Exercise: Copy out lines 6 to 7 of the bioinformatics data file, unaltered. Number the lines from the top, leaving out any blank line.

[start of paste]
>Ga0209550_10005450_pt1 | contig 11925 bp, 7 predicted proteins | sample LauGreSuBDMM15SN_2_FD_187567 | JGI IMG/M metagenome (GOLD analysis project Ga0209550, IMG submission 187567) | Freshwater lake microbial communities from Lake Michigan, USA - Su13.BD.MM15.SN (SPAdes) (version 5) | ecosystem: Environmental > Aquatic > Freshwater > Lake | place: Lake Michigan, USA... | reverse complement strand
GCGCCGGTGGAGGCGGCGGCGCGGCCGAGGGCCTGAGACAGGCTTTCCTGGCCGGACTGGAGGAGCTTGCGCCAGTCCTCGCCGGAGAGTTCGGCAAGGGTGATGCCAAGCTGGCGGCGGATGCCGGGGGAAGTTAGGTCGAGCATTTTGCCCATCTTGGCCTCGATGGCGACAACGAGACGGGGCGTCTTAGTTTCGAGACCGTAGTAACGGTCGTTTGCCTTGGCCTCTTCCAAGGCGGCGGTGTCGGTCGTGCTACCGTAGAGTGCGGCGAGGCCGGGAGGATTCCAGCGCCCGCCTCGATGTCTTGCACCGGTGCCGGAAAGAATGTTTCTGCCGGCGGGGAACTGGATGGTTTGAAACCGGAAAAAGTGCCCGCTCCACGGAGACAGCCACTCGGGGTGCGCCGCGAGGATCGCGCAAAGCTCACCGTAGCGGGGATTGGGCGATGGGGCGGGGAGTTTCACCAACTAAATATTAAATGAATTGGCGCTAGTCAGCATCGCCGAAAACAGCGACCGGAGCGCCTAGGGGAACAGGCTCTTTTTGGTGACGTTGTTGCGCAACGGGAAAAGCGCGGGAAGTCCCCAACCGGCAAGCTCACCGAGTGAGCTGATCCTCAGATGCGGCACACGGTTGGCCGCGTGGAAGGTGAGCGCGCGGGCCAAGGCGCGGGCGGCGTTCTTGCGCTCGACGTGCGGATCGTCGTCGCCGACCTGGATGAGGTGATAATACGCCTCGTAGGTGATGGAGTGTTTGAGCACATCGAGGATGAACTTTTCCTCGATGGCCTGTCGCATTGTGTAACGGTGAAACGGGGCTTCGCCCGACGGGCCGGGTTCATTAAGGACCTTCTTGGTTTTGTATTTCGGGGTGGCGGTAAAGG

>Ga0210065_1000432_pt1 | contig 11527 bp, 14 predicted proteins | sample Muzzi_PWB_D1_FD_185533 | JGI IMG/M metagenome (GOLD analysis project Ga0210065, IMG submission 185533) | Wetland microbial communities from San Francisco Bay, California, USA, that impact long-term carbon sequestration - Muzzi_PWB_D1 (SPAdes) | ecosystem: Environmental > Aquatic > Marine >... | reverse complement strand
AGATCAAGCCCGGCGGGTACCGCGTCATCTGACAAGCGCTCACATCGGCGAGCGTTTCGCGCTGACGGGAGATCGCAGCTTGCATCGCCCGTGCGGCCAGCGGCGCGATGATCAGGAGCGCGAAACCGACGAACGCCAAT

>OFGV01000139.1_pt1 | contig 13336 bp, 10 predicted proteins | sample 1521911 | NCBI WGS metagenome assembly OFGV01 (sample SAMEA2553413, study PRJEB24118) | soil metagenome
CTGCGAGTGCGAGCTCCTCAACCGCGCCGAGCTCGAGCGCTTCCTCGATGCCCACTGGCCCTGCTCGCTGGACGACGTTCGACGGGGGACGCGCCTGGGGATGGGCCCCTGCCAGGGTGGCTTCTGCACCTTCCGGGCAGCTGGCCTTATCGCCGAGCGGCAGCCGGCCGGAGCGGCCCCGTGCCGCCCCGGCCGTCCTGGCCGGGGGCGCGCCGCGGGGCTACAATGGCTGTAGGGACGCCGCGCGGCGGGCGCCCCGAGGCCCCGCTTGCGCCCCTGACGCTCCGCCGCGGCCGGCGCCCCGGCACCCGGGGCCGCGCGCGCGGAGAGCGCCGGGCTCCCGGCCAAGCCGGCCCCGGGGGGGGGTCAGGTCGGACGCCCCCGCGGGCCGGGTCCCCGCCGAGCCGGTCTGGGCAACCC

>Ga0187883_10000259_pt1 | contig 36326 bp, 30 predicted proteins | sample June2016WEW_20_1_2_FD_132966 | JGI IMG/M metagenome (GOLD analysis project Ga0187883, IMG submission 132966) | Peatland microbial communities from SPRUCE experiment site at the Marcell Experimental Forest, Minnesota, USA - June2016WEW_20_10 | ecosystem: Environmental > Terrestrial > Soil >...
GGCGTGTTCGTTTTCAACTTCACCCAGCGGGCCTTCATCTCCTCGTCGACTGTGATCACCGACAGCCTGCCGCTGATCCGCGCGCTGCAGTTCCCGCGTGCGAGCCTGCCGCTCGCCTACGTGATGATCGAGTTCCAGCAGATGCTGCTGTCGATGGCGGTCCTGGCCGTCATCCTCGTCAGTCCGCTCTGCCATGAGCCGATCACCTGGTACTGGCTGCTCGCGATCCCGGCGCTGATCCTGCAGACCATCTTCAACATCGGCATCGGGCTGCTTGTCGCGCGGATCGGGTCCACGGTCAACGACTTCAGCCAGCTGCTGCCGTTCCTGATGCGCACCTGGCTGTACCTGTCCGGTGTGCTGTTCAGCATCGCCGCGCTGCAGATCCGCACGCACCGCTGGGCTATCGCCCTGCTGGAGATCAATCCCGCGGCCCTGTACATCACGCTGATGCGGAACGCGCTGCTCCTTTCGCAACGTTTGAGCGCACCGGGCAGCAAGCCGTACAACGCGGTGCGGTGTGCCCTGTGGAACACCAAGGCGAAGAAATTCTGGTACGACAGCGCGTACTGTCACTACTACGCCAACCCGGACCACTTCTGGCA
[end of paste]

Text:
CTGCGAGTGCGAGCTCCTCAACCGCGCCGAGCTCGAGCGCTTCCTCGATGCCCACTGGCCCTGCTCGCTGGACGACGTTCGACGGGGGACGCGCCTGGGGATGGGCCCCTGCCAGGGTGGCTTCTGCACCTTCCGGGCAGCTGGCCTTATCGCCGAGCGGCAGCCGGCCGGAGCGGCCCCGTGCCGCCCCGGCCGTCCTGGCCGGGGGCGCGCCGCGGGGCTACAATGGCTGTAGGGACGCCGCGCGGCGGGCGCCCCGAGGCCCCGCTTGCGCCCCTGACGCTCCGCCGCGGCCGGCGCCCCGGCACCCGGGGCCGCGCGCGCGGAGAGCGCCGGGCTCCCGGCCAAGCCGGCCCCGGGGGGGGGTCAGGTCGGACGCCCCCGCGGGCCGGGTCCCCGCCGAGCCGGTCTGGGCAACCC

>Ga0187883_10000259_pt1 | contig 36326 bp, 30 predicted proteins | sample June2016WEW_20_1_2_FD_132966 | JGI IMG/M metagenome (GOLD analysis project Ga0187883, IMG submission 132966) | Peatland microbial communities from SPRUCE experiment site at the Marcell Experimental Forest, Minnesota, USA - June2016WEW_20_10 | ecosystem: Environmental > Terrestrial > Soil >...